For Dunkin' Donuts, better sustainability is about the cup

In its first corporate social responsibility report, the company outlines goals for reducing the impact of its packaging and testing new recycling best practices.

The newly public Dunkin' Donuts has brewed up its first corporate social responsibility and sustainability report and, as you might expect from all the work that rival Starbucks is doing in packaging and cup recycling, one of its primary concerns is the impact of its foam cups. The company has also focused on sourcing more of its coffee from Fair Trade certified growers, according to the report.

Said Karen Raskopf, senior vice president of communications and co-chair of The Dunkin' Donuts & Baskin Robbins Community Foundation:

"We have made good progress in many areas, such as providing more nutritional information for our guests and decreasing the impact of our packaging on the environment, while recognizing there is still much more for us to do. This report represents not only our achievements from the beginning of our CSR journey, but more importantly our commitment to continuing to address the social and environmental issues that face our business."

As I already mentioned, as a convenience-focused food service operation, one of the biggest impacts that Dunkin' Donuts has to worry about is packaging. Right now, according to the report, approximately 15 percent of its packaging is sourced from recycled materials, 15 percent is from paperboard, 24 percent comes from foam, and 24 percent is from plastic resins. With more than 1 billion cups of coffee sold every year, one of the biggest impacts is from its foam hot cup. The company said:

"Over the past few years, we have reviewed or tested nearly every type of single-use hot cup available on the market in our quest for an alternative to the foam cup, and there is simply no single-use hot cup on the market today that meets all of our performance, cost and environmental criteria."

So, yes, the company has looked at lined cups (which are made from renewable sources), which are hard to recycle because special equipment is needed, and compostable paper, which is great but can't be handled by many municipalities simply because they haven't any policy in place to do so, according to Dunkin' Donuts.

Another hidden downside: while the foam cups that Dunkin' Donuts uses have disposal implications that are counter to it sustainability mission, the paper cups it would LIKE to use actually take more energy to produce. One small victory: the company has reduced the weight in both its hot cups and cold cups, which means it is sending 4.6 million fewer pounds to landfills annually.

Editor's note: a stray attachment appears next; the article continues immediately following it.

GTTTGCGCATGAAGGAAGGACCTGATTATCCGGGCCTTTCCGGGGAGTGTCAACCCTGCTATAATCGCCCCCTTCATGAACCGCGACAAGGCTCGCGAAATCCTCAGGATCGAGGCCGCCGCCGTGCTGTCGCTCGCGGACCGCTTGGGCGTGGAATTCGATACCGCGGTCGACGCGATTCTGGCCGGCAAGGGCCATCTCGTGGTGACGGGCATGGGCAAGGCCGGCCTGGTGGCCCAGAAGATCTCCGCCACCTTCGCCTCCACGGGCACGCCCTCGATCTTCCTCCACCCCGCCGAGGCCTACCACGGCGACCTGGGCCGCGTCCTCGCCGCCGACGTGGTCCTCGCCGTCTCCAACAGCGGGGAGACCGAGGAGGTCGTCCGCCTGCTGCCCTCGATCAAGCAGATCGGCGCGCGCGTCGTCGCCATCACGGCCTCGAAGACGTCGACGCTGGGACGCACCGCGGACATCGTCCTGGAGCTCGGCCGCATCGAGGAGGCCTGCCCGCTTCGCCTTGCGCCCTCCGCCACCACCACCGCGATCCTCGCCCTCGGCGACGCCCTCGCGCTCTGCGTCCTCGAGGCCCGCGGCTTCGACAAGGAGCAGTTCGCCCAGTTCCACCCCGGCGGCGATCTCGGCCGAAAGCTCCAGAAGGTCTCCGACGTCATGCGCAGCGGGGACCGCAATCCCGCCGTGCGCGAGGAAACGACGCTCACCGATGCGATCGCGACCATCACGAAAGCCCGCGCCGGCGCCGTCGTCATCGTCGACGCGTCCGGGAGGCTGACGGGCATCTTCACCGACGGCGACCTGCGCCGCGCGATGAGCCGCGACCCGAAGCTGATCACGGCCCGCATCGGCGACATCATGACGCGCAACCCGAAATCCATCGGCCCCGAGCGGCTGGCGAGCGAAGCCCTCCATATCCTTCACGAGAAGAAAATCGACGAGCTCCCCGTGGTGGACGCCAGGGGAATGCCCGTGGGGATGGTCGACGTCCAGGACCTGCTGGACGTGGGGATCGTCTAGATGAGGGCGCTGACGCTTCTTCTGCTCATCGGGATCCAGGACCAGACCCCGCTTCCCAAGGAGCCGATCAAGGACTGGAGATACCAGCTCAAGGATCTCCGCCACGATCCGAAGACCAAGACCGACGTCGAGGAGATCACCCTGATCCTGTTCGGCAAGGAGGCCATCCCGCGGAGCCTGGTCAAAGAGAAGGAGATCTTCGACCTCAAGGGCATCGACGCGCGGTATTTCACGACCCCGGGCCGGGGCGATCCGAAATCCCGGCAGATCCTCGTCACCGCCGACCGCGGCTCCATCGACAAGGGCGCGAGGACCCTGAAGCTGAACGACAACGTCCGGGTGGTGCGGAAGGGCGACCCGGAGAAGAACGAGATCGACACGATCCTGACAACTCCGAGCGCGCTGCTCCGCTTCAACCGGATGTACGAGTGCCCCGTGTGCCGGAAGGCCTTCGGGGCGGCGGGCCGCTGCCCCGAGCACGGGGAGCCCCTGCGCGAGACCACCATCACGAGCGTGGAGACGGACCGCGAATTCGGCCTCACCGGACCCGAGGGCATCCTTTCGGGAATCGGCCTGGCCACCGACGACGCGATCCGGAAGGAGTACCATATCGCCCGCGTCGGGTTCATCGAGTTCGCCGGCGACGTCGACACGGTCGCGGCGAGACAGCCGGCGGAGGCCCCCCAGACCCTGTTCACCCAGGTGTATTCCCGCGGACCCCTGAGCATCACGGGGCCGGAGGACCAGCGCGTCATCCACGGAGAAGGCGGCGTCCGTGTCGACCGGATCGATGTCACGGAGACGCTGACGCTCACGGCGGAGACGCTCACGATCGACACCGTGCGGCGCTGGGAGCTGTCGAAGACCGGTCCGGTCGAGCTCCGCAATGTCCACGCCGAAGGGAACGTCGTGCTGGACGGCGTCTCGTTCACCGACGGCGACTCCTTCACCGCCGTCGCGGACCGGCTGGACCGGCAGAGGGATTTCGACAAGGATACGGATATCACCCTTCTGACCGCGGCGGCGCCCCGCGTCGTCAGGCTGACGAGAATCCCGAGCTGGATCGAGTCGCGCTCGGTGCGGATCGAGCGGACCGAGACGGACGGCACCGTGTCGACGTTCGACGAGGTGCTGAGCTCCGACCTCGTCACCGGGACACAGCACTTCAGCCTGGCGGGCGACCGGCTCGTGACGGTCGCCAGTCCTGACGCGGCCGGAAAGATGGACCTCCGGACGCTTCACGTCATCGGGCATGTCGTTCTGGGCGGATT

Another focus that you will hear more about from the Dunkin' Brands group, which includes Baskin Robbins, is what the company plans to do about all those polystyrene pink spoons that it hands out with ice cream servings. The company said it is close to sourcing a recyclable version; it things work out, it will be in restaurant locations by 2013.

Overall, here is a synopsis of the Dunkin' Brands packaging goals:

  • Work with suppliers to make sure improvements trickle down consistently throughout the supply chain
  • Audit the waste and recycling practices at certain locations in order to build a better policy for "diversion"
  • Test reusable mugs for iced beverages
  • Come up with a test for an in-store recycling program of foam cups by 2013
  • Find a more sustainable material for its hot cups

You will also hear more about the focus that Dunkin' Donuts will put on helping franchisees adopt operational practices that are more sustainable. For example, the company touts the fact that its St. Petersburg, Fla., site was certified as Silver under the Leadership in Energy and Environmental Design program in 2010. A second site in the same city will seek LEED certification this year.

Realistically, the company doesn't have a baseline of energy consumption across its restaurants, so it will work to develop one. Over time, it plans to create a set of best practices for energy efficiency, waste diversion and water management that can be shared across all is restaurant locations.

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This post was originally published on Smartplanet.com

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